Watching the ‘Collie Walk’ video in my previous post brought to mind a couple of memories.
I first started work in a village where everyone knew everyone else. Most of the families had been living there for generations. The vicar, a charming ex-Naval padre, was closely associated with the school. He often talked to me, bringing me up to speed on the family circumstances of the pupils. His turn of phrase was frequently colourful, evidence of his service life. He was proud of his son who had had much to do with designing hovercraft.
The headmistress, Joan, was a pleasant, amusing woman who had lived in the village for many years. She had been the inspiration for one of John Betjeman’s ‘young women’. Her husband lectured at the nearby college in Shrivenham where my soon-to-be husband was studying. They had a collie with a strong herding instinct and it was not unknown for the dog to herd the children along the road into school. This dog also attended church, remaining quiet throughout the service until the time came for the vicar’s sermon. The dog would then walk out of the church, no doubt watched ruefully by some of the congregation.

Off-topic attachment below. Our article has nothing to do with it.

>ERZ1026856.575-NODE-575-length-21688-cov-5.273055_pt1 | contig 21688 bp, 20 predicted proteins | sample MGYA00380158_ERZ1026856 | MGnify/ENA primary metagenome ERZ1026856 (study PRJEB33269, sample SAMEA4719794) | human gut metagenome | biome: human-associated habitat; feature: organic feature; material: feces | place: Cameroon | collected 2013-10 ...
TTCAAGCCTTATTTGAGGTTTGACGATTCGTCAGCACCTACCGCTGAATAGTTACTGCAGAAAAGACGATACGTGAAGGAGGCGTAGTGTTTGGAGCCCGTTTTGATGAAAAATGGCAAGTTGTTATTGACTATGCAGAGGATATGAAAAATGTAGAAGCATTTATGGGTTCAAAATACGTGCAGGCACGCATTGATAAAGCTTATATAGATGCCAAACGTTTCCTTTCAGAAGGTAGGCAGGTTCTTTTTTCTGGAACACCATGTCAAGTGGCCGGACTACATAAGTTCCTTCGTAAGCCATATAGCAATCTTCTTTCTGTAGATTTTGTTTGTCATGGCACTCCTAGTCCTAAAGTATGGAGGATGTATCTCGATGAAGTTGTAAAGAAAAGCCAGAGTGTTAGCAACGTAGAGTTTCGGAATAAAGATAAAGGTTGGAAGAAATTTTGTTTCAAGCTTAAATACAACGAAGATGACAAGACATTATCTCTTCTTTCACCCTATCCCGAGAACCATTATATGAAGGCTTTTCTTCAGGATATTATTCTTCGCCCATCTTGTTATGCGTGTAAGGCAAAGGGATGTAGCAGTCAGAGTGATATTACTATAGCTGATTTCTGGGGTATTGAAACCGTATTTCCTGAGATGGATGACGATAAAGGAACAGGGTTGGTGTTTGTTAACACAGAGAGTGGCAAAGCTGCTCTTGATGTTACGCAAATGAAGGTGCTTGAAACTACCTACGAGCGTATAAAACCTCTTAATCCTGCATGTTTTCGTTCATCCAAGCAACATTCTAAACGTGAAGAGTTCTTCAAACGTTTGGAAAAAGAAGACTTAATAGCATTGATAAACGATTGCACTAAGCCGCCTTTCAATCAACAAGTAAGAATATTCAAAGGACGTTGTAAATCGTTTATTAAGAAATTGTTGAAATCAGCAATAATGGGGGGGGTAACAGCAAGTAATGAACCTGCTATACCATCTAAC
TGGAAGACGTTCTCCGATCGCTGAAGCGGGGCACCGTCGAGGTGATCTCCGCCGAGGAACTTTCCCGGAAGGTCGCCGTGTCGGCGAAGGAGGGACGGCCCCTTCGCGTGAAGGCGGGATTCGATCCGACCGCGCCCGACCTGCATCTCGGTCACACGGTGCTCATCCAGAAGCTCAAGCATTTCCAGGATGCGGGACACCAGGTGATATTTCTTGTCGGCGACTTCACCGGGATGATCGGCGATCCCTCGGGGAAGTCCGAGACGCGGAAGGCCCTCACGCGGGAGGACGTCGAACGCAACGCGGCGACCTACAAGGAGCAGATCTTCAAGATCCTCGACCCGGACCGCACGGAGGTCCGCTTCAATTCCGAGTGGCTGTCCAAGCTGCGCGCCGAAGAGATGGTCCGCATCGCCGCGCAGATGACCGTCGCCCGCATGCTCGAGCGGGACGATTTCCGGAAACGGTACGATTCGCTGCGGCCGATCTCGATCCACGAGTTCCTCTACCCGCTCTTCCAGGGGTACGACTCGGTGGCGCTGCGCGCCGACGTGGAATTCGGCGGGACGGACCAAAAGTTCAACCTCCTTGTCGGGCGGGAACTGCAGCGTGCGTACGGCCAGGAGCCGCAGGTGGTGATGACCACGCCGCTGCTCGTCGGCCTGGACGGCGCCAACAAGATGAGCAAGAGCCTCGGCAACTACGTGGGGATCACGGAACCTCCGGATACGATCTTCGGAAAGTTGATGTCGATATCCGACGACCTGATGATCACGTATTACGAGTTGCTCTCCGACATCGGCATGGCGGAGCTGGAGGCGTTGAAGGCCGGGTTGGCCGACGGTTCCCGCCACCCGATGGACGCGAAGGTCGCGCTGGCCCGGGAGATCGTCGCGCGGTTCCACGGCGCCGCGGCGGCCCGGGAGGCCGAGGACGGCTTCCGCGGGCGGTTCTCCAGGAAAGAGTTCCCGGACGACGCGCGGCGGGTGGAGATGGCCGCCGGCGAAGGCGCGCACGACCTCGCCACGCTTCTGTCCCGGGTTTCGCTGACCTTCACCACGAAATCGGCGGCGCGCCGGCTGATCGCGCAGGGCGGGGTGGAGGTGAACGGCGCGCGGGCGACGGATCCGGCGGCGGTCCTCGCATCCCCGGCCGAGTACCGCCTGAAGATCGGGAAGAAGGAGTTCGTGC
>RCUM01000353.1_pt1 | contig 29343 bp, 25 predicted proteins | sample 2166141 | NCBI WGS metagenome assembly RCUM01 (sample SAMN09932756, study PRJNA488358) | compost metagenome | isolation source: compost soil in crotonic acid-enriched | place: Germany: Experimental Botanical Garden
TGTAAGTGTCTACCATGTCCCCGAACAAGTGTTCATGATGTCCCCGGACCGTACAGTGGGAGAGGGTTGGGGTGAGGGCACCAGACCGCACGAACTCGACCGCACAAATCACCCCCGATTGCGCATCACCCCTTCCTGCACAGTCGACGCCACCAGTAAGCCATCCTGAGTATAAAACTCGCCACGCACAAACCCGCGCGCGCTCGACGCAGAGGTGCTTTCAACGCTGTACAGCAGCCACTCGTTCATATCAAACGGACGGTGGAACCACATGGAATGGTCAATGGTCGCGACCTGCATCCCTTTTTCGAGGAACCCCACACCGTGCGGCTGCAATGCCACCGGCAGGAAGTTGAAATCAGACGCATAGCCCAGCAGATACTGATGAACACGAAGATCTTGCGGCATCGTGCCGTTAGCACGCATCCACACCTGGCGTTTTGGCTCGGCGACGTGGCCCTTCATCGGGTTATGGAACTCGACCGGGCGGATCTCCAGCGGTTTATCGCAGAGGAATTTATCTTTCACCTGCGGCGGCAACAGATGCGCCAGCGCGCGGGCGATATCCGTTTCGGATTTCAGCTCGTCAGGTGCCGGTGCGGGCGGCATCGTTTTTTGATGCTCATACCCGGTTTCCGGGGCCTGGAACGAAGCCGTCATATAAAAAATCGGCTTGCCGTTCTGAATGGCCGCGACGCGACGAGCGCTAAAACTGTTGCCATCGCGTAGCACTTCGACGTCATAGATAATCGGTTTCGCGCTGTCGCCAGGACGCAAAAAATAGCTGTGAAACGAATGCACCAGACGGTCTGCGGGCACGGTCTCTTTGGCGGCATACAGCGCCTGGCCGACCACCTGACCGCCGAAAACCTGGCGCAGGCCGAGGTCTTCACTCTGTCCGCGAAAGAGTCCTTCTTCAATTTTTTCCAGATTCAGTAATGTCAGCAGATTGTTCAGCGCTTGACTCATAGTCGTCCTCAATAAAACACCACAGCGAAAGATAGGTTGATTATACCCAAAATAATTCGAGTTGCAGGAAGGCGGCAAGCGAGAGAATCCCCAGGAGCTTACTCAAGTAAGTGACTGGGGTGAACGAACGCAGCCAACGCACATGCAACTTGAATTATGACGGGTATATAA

At that time, dogs at Shrivenham were commonly allowed to attend lectures with their masters (there were only male military students then) Our yellow Labrador, Whisky, lived with Barry and accompanied him everywhere. Consequently, she was a very well-educated dog in all aspects of life, appreciating beer and bar snacks, and swift and neat at helping herself to tempting morsels in people’s hands – or shopping baskets. She liked hedgerow fruits, too, sucking blackberries off the thorny brambles. During lectures, Whisky was quiet and unobtrusive most of the time but there were occasions when she sensed that the young officers around her, all fit and healthy and fidgeting to do something physical, were bored. She would then produce a loud drawn-out yawn and wander to the front of the room to sit next to the lecturer and look at him. This caused much mirth among the students and broke the tedium, at least momentarily.
Whisky came to school with me on a few occasions when Barry was away and was a great favourite with the children. Though she was a large dog she nonetheless considered herself a lap dog and would clamber up so that when the children looked up from their work they would see her gravely observing them rather than me. She enjoyed joining in their games, too, and was instrumental in teaching at least one child to overcome a fear of dogs.
You can read more about Whisky here.
Every dog has an individual personality and a lifetime of living with dogs bequeaths a wealth of memories.